Jack Holt was a doyen of the racing dinghy world whose innovative plywood constructed boats did most to revive sailing after the second World War and spread the sport world-wide. In a 60 year career that began on the River Thames at Hammersmith London, he spawned more than 40 class designs, his most famous being the ISAF recognized International Enterprise, Mirror and Cadet classes, together with the GP 14, Heron, Hornet and Miracle. Today, more than 250,000 of his designs can be found in Britain, North America, Australia, South Africa, India and across Europe.
The son of a panel beater, Jack Holt was born at Hammersmith, London in 1912 and soon showed a natural affinity with the waters. A member of the local troop of Sea Scouts, he helped add a little excitement to sailing the group's staid naval whaler by jamming the sweeps under the leeward gunwale and climbing out to the end of the extended oars to improve the balance and speed of the boat. Seeing this remarkable display of agility in the fast flowing River Thames caused such consternation that sailing was banned within the troop.
Jack promptly left and, together with his brother, bought 'Winnie' an ageing 14ft lug sailed clinker dinghy for 7 pounds 10s from the novelist AP Herbert who lived nearby. They paid for its upkeep by doing odd-jobs on other boats which supplemented Jack's meagre earnings as an apprentice joiner.
This promising career was cut short when, at the age of 17, his right leg was shattered in a motorcycle accident. He was in and out of hospital for the next two years and ended up with one leg 2 inches shorter than the other, but though encased in a waist-high plaster cast for much of this time, it did not stop him sailing.
During that convalescence, he built an 18ft half decked clinker dinghy in the back garden. Recalling one early lesson, he admitted many years later. "The ground was rather uneven and she finished up with a plank more on one side than the other". Despite this, 'Candlelight' enjoyed a successful racing career at the London Corinthian Sailing Club, winning many races on handicap. The boat also demonstrated Holt's innovative skills at solving problems. Because of his long convalescence, he hardly had two brass farthings to rub together and could hardly afford to build the boat, let alone the costly mast track and sail slides needed to complete her. Instead, he came up with the idea of cutting a groove up the back of the mast and slotting the bolt rope edging the sail, inside it. Three sailmakers said it was totally impractical and Jack finished up sewing pink beads to the sail to act as links to his grooved mast, but his idea soon spread right through the sport.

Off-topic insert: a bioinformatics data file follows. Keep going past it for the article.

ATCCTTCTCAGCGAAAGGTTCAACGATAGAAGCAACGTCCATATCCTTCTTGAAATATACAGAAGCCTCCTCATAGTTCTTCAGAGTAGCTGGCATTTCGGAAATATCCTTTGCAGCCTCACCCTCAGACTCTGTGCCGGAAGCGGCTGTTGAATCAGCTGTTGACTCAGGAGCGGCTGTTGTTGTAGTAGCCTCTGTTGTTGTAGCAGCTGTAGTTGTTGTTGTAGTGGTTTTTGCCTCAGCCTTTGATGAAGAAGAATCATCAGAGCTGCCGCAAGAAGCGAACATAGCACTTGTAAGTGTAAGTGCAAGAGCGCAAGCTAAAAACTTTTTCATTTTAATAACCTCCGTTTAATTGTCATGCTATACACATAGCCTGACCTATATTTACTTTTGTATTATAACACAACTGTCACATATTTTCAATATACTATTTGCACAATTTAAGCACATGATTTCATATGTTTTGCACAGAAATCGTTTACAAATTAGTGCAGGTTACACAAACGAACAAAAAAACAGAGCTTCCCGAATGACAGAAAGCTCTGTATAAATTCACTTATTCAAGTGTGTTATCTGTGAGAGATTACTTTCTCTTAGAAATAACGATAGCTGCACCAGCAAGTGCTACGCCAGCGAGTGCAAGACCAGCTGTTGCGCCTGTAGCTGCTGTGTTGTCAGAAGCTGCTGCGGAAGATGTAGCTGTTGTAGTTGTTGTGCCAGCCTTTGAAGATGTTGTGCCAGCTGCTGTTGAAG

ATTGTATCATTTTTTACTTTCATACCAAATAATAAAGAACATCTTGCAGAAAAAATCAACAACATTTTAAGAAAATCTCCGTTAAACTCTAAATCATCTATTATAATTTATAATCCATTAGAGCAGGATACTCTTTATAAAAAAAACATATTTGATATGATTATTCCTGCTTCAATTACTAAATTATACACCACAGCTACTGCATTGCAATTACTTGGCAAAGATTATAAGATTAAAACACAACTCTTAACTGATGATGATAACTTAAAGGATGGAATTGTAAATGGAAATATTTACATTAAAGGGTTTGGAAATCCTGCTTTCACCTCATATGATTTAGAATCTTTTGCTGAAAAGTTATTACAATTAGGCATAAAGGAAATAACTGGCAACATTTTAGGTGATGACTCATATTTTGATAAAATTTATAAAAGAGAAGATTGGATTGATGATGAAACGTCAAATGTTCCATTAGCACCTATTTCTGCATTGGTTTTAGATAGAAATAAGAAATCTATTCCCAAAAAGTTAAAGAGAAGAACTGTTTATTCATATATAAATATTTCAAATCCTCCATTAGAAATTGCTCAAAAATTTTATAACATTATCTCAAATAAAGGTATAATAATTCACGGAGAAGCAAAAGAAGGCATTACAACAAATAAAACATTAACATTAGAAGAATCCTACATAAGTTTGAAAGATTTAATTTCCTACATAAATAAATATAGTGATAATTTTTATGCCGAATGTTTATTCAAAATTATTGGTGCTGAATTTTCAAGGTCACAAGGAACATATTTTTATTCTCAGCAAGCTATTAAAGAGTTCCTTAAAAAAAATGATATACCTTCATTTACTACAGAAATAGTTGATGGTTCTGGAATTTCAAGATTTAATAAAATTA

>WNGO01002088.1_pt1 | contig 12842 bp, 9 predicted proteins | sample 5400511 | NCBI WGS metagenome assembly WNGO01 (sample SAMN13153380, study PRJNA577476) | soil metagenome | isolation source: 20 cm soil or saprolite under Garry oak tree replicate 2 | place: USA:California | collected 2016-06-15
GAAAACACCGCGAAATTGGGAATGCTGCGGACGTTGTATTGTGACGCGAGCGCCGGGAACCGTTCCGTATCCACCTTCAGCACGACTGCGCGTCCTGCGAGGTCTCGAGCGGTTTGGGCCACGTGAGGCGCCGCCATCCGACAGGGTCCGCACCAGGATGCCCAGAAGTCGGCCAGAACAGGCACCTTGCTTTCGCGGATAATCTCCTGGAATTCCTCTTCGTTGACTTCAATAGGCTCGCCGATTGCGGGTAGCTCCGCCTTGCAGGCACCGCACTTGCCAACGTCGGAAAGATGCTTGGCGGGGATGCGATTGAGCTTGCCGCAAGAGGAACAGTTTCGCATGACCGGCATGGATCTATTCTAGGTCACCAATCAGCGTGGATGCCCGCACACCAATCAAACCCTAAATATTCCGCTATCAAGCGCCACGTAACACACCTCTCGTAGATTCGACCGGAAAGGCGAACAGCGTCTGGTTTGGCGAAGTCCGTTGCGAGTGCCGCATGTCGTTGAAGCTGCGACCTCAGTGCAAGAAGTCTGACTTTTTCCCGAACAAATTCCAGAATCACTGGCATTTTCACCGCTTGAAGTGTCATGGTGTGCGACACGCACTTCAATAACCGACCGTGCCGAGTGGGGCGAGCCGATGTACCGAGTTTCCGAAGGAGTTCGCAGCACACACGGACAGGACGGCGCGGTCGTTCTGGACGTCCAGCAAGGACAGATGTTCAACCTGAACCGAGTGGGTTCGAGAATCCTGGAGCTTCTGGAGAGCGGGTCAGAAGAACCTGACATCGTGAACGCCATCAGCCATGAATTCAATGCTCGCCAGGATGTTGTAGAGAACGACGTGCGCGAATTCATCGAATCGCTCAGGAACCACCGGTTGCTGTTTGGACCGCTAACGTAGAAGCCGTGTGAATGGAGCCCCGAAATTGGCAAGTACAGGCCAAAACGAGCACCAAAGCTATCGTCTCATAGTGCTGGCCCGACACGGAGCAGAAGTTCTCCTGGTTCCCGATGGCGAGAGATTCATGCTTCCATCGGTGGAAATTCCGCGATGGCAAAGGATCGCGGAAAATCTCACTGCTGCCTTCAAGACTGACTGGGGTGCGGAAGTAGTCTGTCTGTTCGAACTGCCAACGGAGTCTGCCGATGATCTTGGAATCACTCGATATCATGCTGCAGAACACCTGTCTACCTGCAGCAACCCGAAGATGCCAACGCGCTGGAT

When his great uncle, John Holt, died in 1929, Jack took over the tiny wooden hut on Lower Mall, Hammersmith where he had operated a boat repair business. It was the start of an illustrious career that continued right through to his death. Only two weeks before his death, he was enthusiastically working on plans to re-vamp his GP 14 dinghy design to be relaunched at the London Boat Show in January, but was just as adamant in fighting proposed changes to his Enterprise design to remove the handles on the foredeck.
One of his first boats was Ace, an International 14 which won the prestigious Shackleton trophy the day after her launching. and was followed up with more winners like Rapier and Preface. These successes cut little ice with the upper class attitudes then dominating the sport, and his boat was largely sneered at when Holt turned up to compete at Cowes against such luminaries as Stuart Morris and Peter Scott. This cold shoulder treatment so incensed Beecher Moore, a young American publisher then crewing for Stuart Morris, that he made it his business to seek out this upstart once back in London. The two became firm friends, often crewing for each other and the relationship developed into a business partnership that survived for 50 years.
Holt's driving ambition was to provide economical boats for the masses rather pander to the cliquey upper set which refused him membership to their yacht clubs - because he was a tradesman. He succeeded better than any of his contemporaries to become the most successful designer in the world.
Using plywood as the primary material, he first post-war design was the Cadet, a 10ft junior trainer just as popular today, which cost just 34 in kit form and could be built by the children who sailed them.
Then came the General Purpose 14, better known as the GP 14, followed by the car toppable Heron, the exciting 16ft Hornet which, despite costing little more than 95 Pounds, came closest to beating the vastly more expensive Flying Dutchman class as the International Yacht Racing Union's choice for the Olympics.
The Solo, a sweet singlehander with beautifully sculptured side decks was always his favourite design, but three, the Enterprise, Cadet and Mirror which led to the birth of simple 'stitch and glue' amateur building system, all gained international status.
Jack Holt was awarded the Order of the British Empire (OBE) in 1979 for his services to sailing and was also presented with a Golden Anchor, the highest award given by the sport by Britain's Royal Yachting Association.
A slight man with a shock of white hair, he was quiet, shy and unassuming, but few people in the sport today will not either have sailed or owned one of his designs. He was an ordinary man who achieved extraordinary heights, and whose legacy to the sport he loved will live on for many years to come.
Barry Pickthall Copyright 2001 All rights reserved. This material may not be published, broadcast or redistributed.